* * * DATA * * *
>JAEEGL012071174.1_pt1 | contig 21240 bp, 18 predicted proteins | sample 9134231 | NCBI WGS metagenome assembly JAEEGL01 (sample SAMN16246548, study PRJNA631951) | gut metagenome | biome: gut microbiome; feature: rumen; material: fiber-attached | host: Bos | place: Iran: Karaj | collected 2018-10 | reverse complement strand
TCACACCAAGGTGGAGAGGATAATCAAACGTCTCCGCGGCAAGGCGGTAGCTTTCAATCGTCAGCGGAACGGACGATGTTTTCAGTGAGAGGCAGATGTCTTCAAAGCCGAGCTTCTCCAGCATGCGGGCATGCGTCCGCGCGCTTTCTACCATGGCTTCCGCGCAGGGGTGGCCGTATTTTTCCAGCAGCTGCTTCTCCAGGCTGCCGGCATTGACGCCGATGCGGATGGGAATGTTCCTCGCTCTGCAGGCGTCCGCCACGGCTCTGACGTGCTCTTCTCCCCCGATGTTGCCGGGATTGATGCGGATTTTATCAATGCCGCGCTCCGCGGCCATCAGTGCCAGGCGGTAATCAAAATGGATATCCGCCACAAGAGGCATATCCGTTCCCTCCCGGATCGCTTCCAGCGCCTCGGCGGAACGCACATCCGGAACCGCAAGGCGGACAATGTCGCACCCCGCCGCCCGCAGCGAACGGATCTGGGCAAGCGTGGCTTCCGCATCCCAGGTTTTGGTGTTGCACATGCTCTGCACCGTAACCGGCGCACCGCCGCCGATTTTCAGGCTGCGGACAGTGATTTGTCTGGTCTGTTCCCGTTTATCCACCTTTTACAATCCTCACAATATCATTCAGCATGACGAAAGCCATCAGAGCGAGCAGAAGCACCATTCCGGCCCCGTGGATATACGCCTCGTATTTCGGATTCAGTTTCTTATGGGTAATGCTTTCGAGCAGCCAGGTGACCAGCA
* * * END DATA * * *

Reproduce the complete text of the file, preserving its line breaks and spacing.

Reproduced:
>JAEEGL012071174.1_pt1 | contig 21240 bp, 18 predicted proteins | sample 9134231 | NCBI WGS metagenome assembly JAEEGL01 (sample SAMN16246548, study PRJNA631951) | gut metagenome | biome: gut microbiome; feature: rumen; material: fiber-attached | host: Bos | place: Iran: Karaj | collected 2018-10 | reverse complement strand
TCACACCAAGGTGGAGAGGATAATCAAACGTCTCCGCGGCAAGGCGGTAGCTTTCAATCGTCAGCGGAACGGACGATGTTTTCAGTGAGAGGCAGATGTCTTCAAAGCCGAGCTTCTCCAGCATGCGGGCATGCGTCCGCGCGCTTTCTACCATGGCTTCCGCGCAGGGGTGGCCGTATTTTTCCAGCAGCTGCTTCTCCAGGCTGCCGGCATTGACGCCGATGCGGATGGGAATGTTCCTCGCTCTGCAGGCGTCCGCCACGGCTCTGACGTGCTCTTCTCCCCCGATGTTGCCGGGATTGATGCGGATTTTATCAATGCCGCGCTCCGCGGCCATCAGTGCCAGGCGGTAATCAAAATGGATATCCGCCACAAGAGGCATATCCGTTCCCTCCCGGATCGCTTCCAGCGCCTCGGCGGAACGCACATCCGGAACCGCAAGGCGGACAATGTCGCACCCCGCCGCCCGCAGCGAACGGATCTGGGCAAGCGTGGCTTCCGCATCCCAGGTTTTGGTGTTGCACATGCTCTGCACCGTAACCGGCGCACCGCCGCCGATTTTCAGGCTGCGGACAGTGATTTGTCTGGTCTGTTCCCGTTTATCCACCTTTTACAATCCTCACAATATCATTCAGCATGACGAAAGCCATCAGAGCGAGCAGAAGCACCATTCCGGCCCCGTGGATATACGCCTCGTATTTCGGATTCAGTTTCTTATGGGTAATGCTTTCGAGCAGCCAGGTGACCAGCA